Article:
> Plus C's lack of initialisation also hurt a lot, no?
I remember a thread here on LWN a while back where people were complaining about a performance regression in the kernel caused by zeroing struct page. So it seems that at least in some corner cases, not initializing memory is a feature. In a perfect world, non-initialization probably should be something that the programmer has to ask for specifically, rather than the default. But C was designed in the 1970s-- give it a break already.
When C++ was designed, in the mid-1980s, the decision was made to keep all the old uninitialized variable behavior and add some more. So if you create a C++ class with some primitives, and forget to initialize them in one of the constructors, they'll be uninitialized. This also applies to copy constructors. The rationale was that programmers shouldn't have to pay for what they didn't use.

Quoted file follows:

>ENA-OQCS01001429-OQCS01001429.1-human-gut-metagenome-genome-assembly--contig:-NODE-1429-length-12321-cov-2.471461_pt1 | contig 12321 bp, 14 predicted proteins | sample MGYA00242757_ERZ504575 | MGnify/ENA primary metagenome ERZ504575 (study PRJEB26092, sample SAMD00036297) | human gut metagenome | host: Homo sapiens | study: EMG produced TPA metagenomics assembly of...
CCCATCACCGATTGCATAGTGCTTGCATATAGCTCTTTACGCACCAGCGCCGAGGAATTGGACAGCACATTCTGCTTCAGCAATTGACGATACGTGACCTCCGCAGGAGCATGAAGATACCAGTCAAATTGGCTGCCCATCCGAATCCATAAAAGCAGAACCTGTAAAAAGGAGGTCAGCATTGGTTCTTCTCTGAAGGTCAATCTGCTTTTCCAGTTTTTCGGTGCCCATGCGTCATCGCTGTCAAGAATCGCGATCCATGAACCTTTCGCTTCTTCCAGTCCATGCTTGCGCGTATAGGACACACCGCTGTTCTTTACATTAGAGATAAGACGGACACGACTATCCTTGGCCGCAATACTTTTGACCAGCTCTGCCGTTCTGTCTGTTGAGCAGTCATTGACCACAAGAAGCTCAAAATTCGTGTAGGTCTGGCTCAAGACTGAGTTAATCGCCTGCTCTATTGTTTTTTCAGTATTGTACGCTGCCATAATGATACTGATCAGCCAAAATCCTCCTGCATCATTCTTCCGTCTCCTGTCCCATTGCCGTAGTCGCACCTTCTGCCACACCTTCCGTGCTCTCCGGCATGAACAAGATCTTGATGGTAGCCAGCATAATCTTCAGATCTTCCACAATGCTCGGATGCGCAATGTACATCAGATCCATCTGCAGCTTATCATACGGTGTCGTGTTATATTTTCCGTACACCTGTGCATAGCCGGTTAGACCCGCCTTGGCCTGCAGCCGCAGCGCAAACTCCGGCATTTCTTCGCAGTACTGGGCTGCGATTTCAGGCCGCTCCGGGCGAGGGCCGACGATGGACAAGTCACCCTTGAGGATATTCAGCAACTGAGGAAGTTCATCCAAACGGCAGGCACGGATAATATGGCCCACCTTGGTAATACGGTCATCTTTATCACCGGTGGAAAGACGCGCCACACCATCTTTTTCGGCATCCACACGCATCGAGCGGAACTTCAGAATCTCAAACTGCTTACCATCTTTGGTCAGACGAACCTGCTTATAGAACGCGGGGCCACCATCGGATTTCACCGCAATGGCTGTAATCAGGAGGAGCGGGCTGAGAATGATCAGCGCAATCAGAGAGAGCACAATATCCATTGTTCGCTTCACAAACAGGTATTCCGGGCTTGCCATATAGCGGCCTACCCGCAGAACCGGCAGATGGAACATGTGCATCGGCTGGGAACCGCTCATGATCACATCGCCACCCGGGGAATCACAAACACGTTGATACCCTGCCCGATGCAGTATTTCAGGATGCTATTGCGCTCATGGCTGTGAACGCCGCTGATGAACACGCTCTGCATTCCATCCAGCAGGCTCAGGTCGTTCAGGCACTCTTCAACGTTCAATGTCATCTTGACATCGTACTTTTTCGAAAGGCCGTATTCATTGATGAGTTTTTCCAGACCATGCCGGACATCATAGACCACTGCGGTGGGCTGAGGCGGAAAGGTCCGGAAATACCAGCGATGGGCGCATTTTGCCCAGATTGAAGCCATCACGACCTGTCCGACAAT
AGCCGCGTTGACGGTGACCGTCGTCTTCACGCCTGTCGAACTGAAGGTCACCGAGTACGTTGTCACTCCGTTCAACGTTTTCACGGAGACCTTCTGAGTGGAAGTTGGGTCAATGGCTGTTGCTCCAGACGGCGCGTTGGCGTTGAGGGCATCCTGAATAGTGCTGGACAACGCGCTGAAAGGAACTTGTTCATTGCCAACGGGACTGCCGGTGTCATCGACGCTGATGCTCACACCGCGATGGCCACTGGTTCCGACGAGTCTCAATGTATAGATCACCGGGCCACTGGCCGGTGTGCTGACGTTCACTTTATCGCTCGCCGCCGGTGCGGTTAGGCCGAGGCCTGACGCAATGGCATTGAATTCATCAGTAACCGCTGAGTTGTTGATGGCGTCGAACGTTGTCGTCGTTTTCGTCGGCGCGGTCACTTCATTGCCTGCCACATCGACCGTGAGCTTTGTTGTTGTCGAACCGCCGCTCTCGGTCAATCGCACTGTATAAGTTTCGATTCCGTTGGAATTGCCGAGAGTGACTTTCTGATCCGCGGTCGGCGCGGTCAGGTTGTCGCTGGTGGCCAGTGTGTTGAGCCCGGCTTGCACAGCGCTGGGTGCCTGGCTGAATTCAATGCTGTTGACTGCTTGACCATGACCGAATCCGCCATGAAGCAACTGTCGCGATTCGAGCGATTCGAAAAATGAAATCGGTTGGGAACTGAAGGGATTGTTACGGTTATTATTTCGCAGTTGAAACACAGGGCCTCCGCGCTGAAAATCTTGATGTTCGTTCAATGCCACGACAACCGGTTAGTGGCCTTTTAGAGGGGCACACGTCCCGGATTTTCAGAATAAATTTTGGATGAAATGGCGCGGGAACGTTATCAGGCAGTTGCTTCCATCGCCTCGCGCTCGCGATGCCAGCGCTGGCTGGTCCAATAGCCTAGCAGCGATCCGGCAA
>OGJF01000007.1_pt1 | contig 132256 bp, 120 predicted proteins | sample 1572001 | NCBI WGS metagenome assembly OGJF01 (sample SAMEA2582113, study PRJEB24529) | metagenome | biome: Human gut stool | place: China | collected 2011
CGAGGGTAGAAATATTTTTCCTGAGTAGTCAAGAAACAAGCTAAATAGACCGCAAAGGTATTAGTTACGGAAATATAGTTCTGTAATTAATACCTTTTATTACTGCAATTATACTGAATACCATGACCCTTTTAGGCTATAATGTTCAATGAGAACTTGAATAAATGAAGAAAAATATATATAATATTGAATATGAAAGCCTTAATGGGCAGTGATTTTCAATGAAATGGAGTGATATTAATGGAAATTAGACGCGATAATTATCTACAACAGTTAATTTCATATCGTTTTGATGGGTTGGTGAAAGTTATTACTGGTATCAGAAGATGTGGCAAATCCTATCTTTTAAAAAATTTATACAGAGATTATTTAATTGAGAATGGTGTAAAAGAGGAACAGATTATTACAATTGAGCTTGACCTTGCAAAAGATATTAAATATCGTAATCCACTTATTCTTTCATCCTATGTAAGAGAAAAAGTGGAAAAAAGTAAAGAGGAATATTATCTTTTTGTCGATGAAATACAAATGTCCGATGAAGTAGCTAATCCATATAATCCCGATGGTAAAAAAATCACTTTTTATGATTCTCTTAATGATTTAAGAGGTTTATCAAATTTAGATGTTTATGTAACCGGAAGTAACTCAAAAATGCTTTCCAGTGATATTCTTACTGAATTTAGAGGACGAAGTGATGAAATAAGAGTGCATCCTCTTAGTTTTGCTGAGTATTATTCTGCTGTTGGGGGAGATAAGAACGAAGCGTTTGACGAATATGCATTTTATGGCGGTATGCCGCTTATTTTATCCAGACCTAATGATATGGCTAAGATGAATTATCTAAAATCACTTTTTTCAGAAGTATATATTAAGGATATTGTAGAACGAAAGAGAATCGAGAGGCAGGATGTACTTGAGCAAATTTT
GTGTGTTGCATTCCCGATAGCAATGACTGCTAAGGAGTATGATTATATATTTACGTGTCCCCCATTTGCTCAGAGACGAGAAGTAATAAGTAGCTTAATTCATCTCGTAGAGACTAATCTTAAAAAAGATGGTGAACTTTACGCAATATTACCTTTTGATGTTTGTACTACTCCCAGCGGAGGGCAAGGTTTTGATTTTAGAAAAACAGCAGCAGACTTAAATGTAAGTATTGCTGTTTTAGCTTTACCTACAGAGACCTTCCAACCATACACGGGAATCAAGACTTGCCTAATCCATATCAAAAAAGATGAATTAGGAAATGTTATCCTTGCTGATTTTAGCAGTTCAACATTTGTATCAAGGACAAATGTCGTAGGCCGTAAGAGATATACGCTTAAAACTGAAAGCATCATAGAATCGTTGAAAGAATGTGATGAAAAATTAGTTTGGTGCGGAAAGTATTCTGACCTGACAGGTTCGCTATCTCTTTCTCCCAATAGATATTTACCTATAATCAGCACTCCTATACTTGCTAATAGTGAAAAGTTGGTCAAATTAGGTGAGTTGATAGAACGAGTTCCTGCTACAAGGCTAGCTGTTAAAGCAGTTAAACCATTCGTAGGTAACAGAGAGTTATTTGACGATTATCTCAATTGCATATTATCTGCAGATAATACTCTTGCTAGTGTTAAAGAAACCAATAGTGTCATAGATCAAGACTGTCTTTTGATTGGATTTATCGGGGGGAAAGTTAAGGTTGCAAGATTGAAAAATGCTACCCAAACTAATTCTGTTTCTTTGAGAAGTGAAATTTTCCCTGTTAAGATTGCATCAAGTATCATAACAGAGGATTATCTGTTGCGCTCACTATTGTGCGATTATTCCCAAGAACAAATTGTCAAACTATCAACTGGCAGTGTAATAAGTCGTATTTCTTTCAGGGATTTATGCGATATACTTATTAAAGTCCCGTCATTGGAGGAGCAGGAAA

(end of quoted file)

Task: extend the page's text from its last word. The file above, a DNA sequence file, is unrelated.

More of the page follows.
Luckily there is some relief in sight, in the shape of Coverity and similar static analysis tools. These can catch most uninitialized variables.